Friday, October 31, 2008

Polling Council condemns anti-hunting poll

The British Polling council has investigated a poll conducted by anti-hunting organisations and found that they broke the rules designed to ensure that opinion polls are honestly and transparently conducted.

The poll was conducted by IPSOS - MORI for the League Against Cruel Sports and the International Fund for Animal Welfare.

This poll was been the subject of an investigation by the British Polling Council which found that MORI broke the ‘Objects and Rules’ of the Council, which exist to ensure that polling is fair and open.

The partial results were published on 17 February 2008. British Polling Council rules state that full details of published research must be published on the research company’s website within 48 hours of details being released. Details of the poll were in fact only released on the MORI website on 29 February, 12 days after the publication of the press release.

When MORI were contacted by the Countryside Alliance. Only then was it revealed that the poll question included an explicit comparison between ‘fox hunting’, 'badger baiting' and ‘dog fighting’. As Baroness Hale said in her judgment in the Hunting Act case in the House of Lords: “It [hunting] cannot be compared with bear-baiting or cock-fighting.”

No member of the public reading, or viewing, the resulting media coverage could be expected to know that the research involved comparing hunting to indefensible activities like dog fighting.

This is not an isolated incident. MORI have used this question, or a very similar one, on several occasions and the question asked has never been included in the press releases issued by the commissioning organisations.

Thursday, October 30, 2008

Last Echo of a Gerrymander

With the news that voters in Stoke-on Trent have decided to scrap the post of elected Mayor, the last echo of one of Labour's more subtle gerrymanders dies away.

When Labour set up the legislation to change how councils work at the start of this decade, they determined to scrap the committee system and encourage as many councils as possible to go for directly elected mayors.

The government laid down rules insisting on the way councils had to consult their electorates about various models for systems with elected mayors chosen by the voters, or systems with a leader chosen by other councillors. And the systems included in that consultation appeared to me then and now to have been chosen to tilt the scales towards elected mayors,

In reality there were three systems which were expected to be taken seriously

1) Mayor and cabinet - the voters elect a mayor who appoints a cabinet

2) "Strong Leader" and cabinet - councillors elect one of their number as leader and he or she appoints a cabinet from among the councillors.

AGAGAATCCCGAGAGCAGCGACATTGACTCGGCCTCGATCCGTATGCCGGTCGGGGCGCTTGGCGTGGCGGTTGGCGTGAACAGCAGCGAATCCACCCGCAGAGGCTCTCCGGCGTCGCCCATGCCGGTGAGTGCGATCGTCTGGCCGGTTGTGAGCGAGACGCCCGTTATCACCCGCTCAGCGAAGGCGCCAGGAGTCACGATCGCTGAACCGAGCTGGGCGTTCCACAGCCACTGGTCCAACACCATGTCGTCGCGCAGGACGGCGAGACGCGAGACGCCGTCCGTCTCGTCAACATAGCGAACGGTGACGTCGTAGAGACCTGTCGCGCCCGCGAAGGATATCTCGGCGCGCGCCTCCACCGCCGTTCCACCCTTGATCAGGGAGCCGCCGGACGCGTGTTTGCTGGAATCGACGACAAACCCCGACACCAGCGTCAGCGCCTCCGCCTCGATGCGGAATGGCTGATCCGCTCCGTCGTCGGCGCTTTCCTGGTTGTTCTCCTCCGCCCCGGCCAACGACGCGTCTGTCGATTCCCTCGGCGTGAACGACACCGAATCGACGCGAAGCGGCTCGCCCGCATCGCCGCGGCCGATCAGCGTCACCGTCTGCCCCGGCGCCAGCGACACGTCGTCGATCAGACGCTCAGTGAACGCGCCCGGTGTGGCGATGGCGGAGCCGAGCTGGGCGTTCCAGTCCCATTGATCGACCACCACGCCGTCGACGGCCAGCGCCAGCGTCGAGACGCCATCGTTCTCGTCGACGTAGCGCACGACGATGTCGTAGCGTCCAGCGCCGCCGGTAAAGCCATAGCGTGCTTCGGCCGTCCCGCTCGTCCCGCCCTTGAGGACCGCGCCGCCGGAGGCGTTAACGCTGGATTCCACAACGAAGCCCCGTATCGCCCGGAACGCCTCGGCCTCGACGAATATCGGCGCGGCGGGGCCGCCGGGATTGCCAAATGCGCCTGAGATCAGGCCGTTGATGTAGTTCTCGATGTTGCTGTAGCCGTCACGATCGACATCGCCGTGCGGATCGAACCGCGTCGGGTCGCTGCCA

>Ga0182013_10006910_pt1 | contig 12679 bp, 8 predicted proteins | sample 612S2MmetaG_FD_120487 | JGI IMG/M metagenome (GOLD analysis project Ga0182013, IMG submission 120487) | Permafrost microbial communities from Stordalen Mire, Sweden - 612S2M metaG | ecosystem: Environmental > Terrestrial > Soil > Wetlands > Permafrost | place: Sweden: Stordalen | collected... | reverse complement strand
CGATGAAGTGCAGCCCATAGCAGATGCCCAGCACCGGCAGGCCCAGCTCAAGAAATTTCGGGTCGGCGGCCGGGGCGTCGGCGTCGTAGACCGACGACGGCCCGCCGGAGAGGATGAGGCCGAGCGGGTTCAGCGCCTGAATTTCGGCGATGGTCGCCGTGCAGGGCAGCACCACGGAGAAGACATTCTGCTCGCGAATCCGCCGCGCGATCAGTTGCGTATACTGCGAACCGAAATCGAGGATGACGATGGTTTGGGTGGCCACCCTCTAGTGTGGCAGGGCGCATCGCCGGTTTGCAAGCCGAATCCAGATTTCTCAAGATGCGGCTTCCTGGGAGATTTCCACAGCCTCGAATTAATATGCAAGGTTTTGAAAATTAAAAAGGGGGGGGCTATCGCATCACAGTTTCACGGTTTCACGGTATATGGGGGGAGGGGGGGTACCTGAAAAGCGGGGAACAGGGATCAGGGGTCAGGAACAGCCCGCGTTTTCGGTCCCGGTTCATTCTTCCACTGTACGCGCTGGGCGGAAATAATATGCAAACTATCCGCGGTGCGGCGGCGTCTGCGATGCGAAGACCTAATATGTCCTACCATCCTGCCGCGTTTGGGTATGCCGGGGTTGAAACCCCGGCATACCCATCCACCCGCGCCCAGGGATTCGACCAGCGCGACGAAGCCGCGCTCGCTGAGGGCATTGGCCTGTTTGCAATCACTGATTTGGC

3) "Weak Leader" and cabinet - the full council appoints a leader and cabinet from among their number.


However, for one good reason and one very bad one, the government did not put it to local electorates like that. The good reason is that "weak leader" was a poor and misleading name which would probably have underminded the arguments for this system - a much more democratic one than the so-called "strong leader" model.

The bad reason was that putting to voters one model with an elected mayor and two with leaders would have skewed the votes cast in favour of "leader" models.

So instead for consultation purposes the "strong leader" and "weak leader" models were merged and second model with a mayor was drawn up on the back of an enevelope, so that the options put to voters were

1) Mayor and cabinet - the voters elect a mayor who appoints a cabinet, mostly consisting of councillors

2) Mayor and "council manager" - the voters elect a mayor who appoints a CEO to take most of the decisions.

3) Leader and cabinet - councillors elect a leader who either appoints a cabinet or has one appointed by and from the council.


Hardly anyone took seriously the anti-democratic "Mayor and council manager" model, which moves a lot of decisions from elected councillors to an appointed manager. But there was a single exception.

Including London, twelve authorities now have a "Mayor and Cabinet" model. Every other council which was required to abandon the committee system, or chose to do so, went for one of the "leader and cabinet" models. Except one.

The exception was - you've guessed it - Stoke on Trent. This was the one council which adopted the Mayor and Council Manager model.

Surprise surprise - the local Labour party in Stoke were not happy with the results when this option, which was only put in there to boost the vote for mayoral options, was actually picked.

On first reading of the results, it would appear that local residents didn't like the system either. Voting was 21,231 to 14,592 to replace the post with a council leader and Cabinet, in line with most other authorities.